John HO Hung Chiu
Doctor of Science
Mr Chancellor, the repute of this University's Medical Faculty stands high and the contribution of its alumni is universally recognised. Yet in Dr John Ho Hung Chiu we have produced one of our few graduates of quite outstanding merit. It is fitting that we should today add yet another distinction to the almost alarming number he already has acquired.
Son of a family long established in Hong Kong, a family moreover for which this University has reason to feel great gratitude, Ho Hung Chiu first passed through our portals as a science undergraduate in 1934. In the succeeding year he transferred to the Medical Faculty where he soon fell under the influence of Professor Digby who was the first to draw his attention to the local prevalence of naso-pharyngeal carcinoma and the paucity of knowledge then pertaining to it. His student days were full. Apart from his studies, for which he at once revealed aptitude and application, he was elected President of the Students' Union, was Sports Captain of the Athletic Association - he early discovered the loneliness of the long distance runner - and played both Laertes and Rosencrantz in Hamlet. And certainly to his own self he never was more true than in 1939 when Professor Robert Lim, at that juncture Head of the Red Cross attached to the Chinese Army, visited the University to appeal for volunteers. The response to Lim's call was immediate. Ho Hung Chiu became the treasurer of the appeal fund and it was then that he met his wife, Miss Florence Kwok, Arts undergraduate, the assistant treasurer. The appeal produced more than a marriage, however. It provided two ambulances and two complete surgically-equipped field units which were driven to Canton by John Ho and three others, and handed over to the Chinese Army Medical School just before that city was invaded by the enemy. Graduating in December 1940, Dr. Ho at once joined Professor Lim's Emergency Medical Relief Corps, at first tending the wounded and later forming part of a team providing rudimentary training in preventive medicine. The work was exceedingly arduous, but personal privations were submerged in the satisfaction of service to his suffering countrymen. Shortly after Dr. Ho's return to liberated Hong Kong he was placed in charge of the Lai Chi Kok Infectious Diseases Hospital. Here he did battle for the next nine months, his official foe epidemics. But his analytical approach to life and medicine had from the outset attracted him to research. Accordingly in 1946 he left for England to advance his studies, and it was in London that his interest in radiology was awakened. On his return to his birthplace, Dr. Ho, by now a Member of the Royal College of Physicians and a qualified radiodiagnostician, was appointed to head the Medical and Health Department Institute of Radiology. This branch of medical science was but poorly developed here both as to diagnostics and particularly as to therapeutics. By his own efforts in these fields he has built up the Institute which diagnostically services all Government institutions in Hong Kong and treats over ninety percent of the cases requiring radiation therapy in the Colony, not to mention patients from all over Southeast Asia. It is largely due to Ho Hung Chiu that it is recognised as one of the major radiotherapy institutions in the world, its renown reflecting his own.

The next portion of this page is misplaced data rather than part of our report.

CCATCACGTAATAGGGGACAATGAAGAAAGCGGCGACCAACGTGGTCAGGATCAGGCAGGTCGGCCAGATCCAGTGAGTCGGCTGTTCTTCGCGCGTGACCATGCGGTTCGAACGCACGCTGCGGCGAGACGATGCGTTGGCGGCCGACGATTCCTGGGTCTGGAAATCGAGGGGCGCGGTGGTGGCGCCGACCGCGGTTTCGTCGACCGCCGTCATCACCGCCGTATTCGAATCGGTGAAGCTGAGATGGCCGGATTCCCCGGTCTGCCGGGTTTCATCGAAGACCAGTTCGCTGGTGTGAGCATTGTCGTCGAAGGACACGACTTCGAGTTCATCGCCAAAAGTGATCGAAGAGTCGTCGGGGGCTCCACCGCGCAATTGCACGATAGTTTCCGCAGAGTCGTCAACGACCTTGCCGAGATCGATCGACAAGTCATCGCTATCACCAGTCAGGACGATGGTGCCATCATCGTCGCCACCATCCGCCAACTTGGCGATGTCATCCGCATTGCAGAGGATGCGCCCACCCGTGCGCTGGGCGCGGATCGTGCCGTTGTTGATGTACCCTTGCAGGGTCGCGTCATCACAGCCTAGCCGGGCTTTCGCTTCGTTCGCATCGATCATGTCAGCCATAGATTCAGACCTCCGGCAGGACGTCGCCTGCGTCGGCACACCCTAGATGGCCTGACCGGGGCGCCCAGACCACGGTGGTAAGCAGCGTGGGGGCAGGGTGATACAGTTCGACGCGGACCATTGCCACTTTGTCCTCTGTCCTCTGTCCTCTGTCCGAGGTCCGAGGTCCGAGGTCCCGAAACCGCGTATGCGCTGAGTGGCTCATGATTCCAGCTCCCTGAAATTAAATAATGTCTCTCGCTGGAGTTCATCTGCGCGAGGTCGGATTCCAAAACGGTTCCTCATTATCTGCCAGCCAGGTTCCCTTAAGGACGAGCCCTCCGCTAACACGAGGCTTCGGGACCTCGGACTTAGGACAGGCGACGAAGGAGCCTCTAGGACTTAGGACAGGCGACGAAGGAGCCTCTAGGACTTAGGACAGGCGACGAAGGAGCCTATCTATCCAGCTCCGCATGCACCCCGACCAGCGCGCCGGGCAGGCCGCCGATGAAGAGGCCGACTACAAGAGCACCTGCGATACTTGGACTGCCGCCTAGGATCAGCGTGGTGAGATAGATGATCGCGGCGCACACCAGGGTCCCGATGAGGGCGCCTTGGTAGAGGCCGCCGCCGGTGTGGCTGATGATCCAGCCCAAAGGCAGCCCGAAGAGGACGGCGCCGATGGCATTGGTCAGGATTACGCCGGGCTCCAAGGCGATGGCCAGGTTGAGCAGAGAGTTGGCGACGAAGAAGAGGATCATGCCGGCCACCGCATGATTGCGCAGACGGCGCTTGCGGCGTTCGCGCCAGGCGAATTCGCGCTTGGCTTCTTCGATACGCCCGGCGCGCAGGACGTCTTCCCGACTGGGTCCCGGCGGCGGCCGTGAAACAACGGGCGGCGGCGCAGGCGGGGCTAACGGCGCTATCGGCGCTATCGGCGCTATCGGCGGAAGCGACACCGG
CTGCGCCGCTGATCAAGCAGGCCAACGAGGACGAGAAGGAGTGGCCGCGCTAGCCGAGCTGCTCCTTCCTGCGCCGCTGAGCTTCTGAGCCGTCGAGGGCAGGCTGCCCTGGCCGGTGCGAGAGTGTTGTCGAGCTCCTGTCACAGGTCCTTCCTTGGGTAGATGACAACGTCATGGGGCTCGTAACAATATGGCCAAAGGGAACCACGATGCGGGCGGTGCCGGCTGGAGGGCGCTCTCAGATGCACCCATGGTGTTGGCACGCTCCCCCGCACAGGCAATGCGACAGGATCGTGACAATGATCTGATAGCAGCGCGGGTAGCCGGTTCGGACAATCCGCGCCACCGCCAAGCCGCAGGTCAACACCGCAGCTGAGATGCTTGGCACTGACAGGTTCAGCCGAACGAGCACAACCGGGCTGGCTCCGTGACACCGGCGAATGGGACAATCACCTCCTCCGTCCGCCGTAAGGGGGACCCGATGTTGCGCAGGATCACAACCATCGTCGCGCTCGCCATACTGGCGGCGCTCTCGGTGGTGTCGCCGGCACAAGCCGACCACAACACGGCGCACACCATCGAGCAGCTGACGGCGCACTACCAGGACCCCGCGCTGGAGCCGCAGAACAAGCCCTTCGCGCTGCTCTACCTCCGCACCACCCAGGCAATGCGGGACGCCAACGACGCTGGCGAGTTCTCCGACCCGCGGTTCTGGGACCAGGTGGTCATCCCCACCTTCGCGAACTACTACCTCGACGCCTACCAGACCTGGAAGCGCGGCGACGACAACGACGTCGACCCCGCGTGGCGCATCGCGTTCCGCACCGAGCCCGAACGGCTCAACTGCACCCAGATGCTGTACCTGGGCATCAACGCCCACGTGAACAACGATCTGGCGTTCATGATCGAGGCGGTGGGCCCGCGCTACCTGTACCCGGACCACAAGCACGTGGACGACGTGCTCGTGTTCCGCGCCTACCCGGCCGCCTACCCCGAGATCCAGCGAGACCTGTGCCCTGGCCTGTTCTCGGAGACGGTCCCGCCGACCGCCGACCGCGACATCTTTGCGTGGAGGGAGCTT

Initially Dr Ho specialised in diagnostics, but increasingly therapeutics commanded his attention and he is one of the two men to have achieved acknowledged stature in these two distinct and separate branches of radiology. This expertise he has applied most notably to cancer. It was due to him that the Hong Kong Anti-Cancer Society, of which he has been Chairman since its foundation in 1963, was established. A fine hospital, which he administers with that same efficiency and dedication that he gives to the Institute, is probably the Society's most prominent achievement and, let us remark, a monument to the munificence of many. In both places Dr Ho has undeviatingly pursued his principal research, the causes and cure of cancer of the naso-pharynx. In his systematic study of this carcinoma he has left no avenue of enquiry unexplored, and all sources have been applied, immunological, virological, medico-historical, biochemical, epidemiological. He has emerged as the authority on naso-pharyngeal carcinoma and the foremost pioneer of the most effective therapeutic measures we yet know of this dire disease. His medical fame is global. He has published extensively and he is a familiar, to some a forbidding, figure at international conferences and congresses. It is further spread by the numerous radiologists he has so painstakingly trained, both doctors and ancillary staff, and by our own undergraduates, for he has been a part-time Lecturer in Radiology in the Faculty of Medicine for over two decades. His conference papers and his lectures alike are remarkable for their lucidity of exposition, coupled with a talent for conveying his own enthusiasm to his attentive, and often awed, audiences. He has indeed created a radiological empire whose throne none would dare attempt to usurp.
It is hardly surprising that a man held in such esteem should have received many honours. I will mention only three. In 1962 he was elected Fellow of the Royal College of Physicians and four years later was awarded the Officer of the Most Excellent Order of the British Empire (OBE). This very autumn he will become the first recipient of the Sir Patrick Manson Gold Medal. "The apparel oft proclaims the man", and so, Mr Chancellor, may I request you to ensure that John Ho Hung Chiu is properly garbed by conferring upon him the honorary degree of Doctor of Science honoris causa.
Citation written and delivered by Mr Hugh David Turner, BA, MLitt, the Public Orator of the University.